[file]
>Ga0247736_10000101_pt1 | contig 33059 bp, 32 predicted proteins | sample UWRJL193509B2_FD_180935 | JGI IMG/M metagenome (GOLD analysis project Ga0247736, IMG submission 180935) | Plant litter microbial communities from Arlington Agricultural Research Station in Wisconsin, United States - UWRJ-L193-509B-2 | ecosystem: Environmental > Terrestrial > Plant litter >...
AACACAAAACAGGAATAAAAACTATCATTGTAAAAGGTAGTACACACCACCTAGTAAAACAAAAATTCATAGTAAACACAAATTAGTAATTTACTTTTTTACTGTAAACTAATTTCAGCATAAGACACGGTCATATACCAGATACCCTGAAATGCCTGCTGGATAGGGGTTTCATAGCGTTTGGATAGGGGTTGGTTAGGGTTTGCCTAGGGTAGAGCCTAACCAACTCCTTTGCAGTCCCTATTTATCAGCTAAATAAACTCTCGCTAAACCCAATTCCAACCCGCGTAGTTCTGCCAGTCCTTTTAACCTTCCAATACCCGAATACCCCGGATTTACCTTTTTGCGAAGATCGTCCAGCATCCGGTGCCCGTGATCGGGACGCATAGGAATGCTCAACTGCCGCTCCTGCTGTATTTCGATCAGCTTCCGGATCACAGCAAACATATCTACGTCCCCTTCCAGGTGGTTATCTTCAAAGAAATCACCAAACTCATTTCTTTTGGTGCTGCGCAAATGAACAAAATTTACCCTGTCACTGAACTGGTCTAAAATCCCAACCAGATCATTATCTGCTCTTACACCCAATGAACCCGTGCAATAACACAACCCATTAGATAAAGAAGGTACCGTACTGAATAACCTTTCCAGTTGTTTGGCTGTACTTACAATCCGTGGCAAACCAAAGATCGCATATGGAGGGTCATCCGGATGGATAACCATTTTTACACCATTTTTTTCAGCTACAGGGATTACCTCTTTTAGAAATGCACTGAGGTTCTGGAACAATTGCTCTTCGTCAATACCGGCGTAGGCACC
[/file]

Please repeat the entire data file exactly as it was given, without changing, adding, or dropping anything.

>Ga0247736_10000101_pt1 | contig 33059 bp, 32 predicted proteins | sample UWRJL193509B2_FD_180935 | JGI IMG/M metagenome (GOLD analysis project Ga0247736, IMG submission 180935) | Plant litter microbial communities from Arlington Agricultural Research Station in Wisconsin, United States - UWRJ-L193-509B-2 | ecosystem: Environmental > Terrestrial > Plant litter >...
AACACAAAACAGGAATAAAAACTATCATTGTAAAAGGTAGTACACACCACCTAGTAAAACAAAAATTCATAGTAAACACAAATTAGTAATTTACTTTTTTACTGTAAACTAATTTCAGCATAAGACACGGTCATATACCAGATACCCTGAAATGCCTGCTGGATAGGGGTTTCATAGCGTTTGGATAGGGGTTGGTTAGGGTTTGCCTAGGGTAGAGCCTAACCAACTCCTTTGCAGTCCCTATTTATCAGCTAAATAAACTCTCGCTAAACCCAATTCCAACCCGCGTAGTTCTGCCAGTCCTTTTAACCTTCCAATACCCGAATACCCCGGATTTACCTTTTTGCGAAGATCGTCCAGCATCCGGTGCCCGTGATCGGGACGCATAGGAATGCTCAACTGCCGCTCCTGCTGTATTTCGATCAGCTTCCGGATCACAGCAAACATATCTACGTCCCCTTCCAGGTGGTTATCTTCAAAGAAATCACCAAACTCATTTCTTTTGGTGCTGCGCAAATGAACAAAATTTACCCTGTCACTGAACTGGTCTAAAATCCCAACCAGATCATTATCTGCTCTTACACCCAATGAACCCGTGCAATAACACAACCCATTAGATAAAGAAGGTACCGTACTGAATAACCTTTCCAGTTGTTTGGCTGTACTTACAATCCGTGGCAAACCAAAGATCGCATATGGAGGGTCATCCGGATGGATAACCATTTTTACACCATTTTTTTCAGCTACAGGGATTACCTCTTTTAGAAATGCACTGAGGTTCTGGAACAATTGCTCTTCGTCAATACCGGCGTAGGCACC